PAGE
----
Monday, March 1, 2010

The Process of Inquiry

An important teaching tool in the vipassana meditation tradition is the inquiry process. The Latin origin of "inquire" (in + quaerere) means "to ask or seek into," and also "that which persists." Inquiry in the context of teaching meditation is a systematic means of deepening into our practice, both during and after the experience.

After the practice has ended, the teacher often takes questions from the student(s). These are often simple questions such as, "Is it normal for my leg to fall asleep during meditation?" Instead of answering the question outright, a teacher who utilizes the inquiry method asks more questions to take the student into a deeper experience of their leg having fallen asleep.

Here's how a typical pattern of inquiry might proceed.
Teacher: What was that experience like for you?

Student: It was a throbbing, tingling sort of sensation that I especially noticed in my left hip.

Teacher: What happened when you paid attention to the physical experience in this way?

Student: I was worried that I might be causing permanent damage to my leg.

Teacher: What were some of your thoughts about that?

Student: I had a fantasy that I wouldn't be able to get up off the floor and that someone would have to call an ambulance.

Teacher: Did those thoughts produce any emotional reactions?

Student: Yes, I was getting pretty anxious about it.

Teacher: Then what did you do about this, if anything?

Student: I realized that my mind was telling a fantastic story about something that hadn't happened yet, and I returned to the feeling of the breath.

In this brief inquiry, the student deepened into their experience of the practice by several layers. First, at the top layer, they are concerned with just the leg falling asleep, which is a common occurrence in meditation. Then they recounted the noting of specific physical sensations. From there, they were able to then follow this to see how the mind greeted the experience, by expressing worry about injury, and then the fantasy about needing emergency medical assistance. These mental contents then led to an emotional experience, and finally to an insight that the thoughts were not facts. The process culminated in the ability to disengage from the thoughts, and return to the present-moment sensory reality of the breath.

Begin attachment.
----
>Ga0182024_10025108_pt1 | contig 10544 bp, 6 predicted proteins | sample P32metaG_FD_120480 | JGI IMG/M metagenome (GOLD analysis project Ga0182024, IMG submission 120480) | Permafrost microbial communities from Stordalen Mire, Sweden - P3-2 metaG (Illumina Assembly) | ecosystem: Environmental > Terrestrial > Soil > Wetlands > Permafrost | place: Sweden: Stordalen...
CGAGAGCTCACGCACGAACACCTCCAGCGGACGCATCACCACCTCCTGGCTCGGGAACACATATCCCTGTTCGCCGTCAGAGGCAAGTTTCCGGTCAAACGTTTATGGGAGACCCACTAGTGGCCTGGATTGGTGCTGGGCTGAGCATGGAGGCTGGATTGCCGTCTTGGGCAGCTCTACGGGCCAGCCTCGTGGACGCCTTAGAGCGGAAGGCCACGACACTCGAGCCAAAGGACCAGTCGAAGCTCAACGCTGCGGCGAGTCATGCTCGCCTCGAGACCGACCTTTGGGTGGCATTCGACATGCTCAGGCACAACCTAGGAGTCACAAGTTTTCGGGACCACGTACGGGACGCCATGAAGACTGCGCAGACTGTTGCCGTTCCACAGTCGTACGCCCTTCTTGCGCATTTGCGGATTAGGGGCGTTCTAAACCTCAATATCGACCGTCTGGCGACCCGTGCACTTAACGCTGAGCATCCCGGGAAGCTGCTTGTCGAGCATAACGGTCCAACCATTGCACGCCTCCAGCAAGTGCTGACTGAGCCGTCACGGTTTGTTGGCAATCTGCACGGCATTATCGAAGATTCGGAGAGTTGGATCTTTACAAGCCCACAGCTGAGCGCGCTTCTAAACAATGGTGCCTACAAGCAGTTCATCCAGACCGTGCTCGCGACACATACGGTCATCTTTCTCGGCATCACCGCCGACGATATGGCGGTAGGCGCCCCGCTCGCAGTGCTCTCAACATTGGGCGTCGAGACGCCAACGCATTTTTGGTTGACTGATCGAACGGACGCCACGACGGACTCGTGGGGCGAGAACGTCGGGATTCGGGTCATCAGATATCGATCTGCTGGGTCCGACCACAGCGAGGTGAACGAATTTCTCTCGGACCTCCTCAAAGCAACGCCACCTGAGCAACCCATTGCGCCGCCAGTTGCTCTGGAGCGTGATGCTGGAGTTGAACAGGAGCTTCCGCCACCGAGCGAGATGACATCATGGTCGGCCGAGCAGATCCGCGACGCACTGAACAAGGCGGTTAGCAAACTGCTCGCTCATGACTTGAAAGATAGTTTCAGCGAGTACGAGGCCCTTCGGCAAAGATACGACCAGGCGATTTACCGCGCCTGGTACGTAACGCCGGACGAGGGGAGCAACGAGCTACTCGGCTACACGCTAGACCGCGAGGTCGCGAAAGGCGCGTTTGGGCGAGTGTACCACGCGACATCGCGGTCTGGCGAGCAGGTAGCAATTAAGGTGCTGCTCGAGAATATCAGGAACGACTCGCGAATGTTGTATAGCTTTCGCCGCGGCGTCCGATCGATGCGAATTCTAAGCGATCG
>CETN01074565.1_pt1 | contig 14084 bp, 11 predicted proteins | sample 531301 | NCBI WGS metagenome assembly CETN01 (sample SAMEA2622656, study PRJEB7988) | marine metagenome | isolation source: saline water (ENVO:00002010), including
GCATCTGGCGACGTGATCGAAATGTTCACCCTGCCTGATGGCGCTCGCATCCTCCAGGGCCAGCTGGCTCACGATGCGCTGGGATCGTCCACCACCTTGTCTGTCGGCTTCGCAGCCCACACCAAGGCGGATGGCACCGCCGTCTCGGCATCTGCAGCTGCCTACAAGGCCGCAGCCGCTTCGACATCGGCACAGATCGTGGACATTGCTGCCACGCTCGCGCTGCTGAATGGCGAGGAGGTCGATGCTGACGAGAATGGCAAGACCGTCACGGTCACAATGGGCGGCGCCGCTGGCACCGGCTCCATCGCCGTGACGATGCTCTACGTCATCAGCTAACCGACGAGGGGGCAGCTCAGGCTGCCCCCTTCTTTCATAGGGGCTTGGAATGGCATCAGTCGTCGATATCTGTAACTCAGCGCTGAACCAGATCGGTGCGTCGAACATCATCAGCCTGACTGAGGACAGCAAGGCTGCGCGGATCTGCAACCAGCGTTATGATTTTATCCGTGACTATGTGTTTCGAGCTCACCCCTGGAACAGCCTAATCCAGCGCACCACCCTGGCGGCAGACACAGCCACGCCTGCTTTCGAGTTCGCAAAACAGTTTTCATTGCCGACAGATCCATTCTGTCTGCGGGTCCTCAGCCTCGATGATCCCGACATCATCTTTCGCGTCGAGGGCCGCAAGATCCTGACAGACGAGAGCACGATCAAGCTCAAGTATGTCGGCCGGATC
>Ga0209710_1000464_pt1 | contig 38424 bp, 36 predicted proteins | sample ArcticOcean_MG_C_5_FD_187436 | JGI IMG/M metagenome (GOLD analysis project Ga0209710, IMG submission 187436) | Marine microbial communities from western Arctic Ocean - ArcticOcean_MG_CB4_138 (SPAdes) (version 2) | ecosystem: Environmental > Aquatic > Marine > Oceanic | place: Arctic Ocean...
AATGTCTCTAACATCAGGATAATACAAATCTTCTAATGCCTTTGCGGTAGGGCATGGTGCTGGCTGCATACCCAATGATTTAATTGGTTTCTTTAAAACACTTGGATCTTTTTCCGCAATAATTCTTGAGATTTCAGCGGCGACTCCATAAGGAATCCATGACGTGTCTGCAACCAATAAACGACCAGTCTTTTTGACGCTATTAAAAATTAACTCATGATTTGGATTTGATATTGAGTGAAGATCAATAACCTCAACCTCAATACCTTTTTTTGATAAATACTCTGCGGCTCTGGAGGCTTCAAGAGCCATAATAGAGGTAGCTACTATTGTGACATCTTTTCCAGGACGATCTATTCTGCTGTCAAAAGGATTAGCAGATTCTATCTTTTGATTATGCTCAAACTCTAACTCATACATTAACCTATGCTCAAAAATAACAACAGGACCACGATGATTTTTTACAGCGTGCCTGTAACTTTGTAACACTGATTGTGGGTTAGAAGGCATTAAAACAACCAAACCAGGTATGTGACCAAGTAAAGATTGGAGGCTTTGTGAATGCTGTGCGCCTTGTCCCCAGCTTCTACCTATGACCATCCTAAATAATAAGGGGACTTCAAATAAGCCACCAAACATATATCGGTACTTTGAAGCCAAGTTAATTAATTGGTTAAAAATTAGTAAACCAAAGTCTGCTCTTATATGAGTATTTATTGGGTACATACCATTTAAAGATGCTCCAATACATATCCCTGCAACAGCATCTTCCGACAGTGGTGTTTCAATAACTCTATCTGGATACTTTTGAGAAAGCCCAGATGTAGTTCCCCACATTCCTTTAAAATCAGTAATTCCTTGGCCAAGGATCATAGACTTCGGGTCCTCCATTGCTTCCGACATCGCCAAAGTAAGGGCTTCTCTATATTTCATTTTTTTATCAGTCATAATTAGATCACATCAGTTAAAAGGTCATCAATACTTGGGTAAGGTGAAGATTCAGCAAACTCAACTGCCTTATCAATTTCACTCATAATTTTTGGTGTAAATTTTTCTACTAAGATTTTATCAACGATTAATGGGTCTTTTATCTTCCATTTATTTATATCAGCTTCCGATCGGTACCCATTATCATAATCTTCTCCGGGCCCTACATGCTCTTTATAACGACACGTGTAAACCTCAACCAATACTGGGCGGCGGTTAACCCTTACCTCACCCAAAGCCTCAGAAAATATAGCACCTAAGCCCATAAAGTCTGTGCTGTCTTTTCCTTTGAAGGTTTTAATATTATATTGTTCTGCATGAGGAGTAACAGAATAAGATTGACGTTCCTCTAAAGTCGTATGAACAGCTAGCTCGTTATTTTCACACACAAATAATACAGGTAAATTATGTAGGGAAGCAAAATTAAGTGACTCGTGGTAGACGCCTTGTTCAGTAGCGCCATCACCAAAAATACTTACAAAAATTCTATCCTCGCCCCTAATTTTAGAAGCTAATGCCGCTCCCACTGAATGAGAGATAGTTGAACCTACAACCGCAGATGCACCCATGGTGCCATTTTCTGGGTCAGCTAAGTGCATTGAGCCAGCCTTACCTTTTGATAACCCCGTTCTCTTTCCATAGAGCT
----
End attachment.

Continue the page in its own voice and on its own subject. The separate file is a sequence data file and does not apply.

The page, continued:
So we can see from this short example that inquiry mirrors the vipassana meditation experience. In vipassana, we can see clearly how an event makes contact with one of the senses (in this case the sense of touch), and then the mind colors that experience. Insight is then gained from this experience. Once we have noted the insight, we can then utilize the ability to de-couple from the thoughts and return back to the physical reality of the breath. After a student learns this inquiry process, they can deploy it in their own meditation practice, and it becomes a much richer and more rewarding experience.

Of course, the insights gained during this practice can then be used to help make effective choices in daily life and help reduce suffering.


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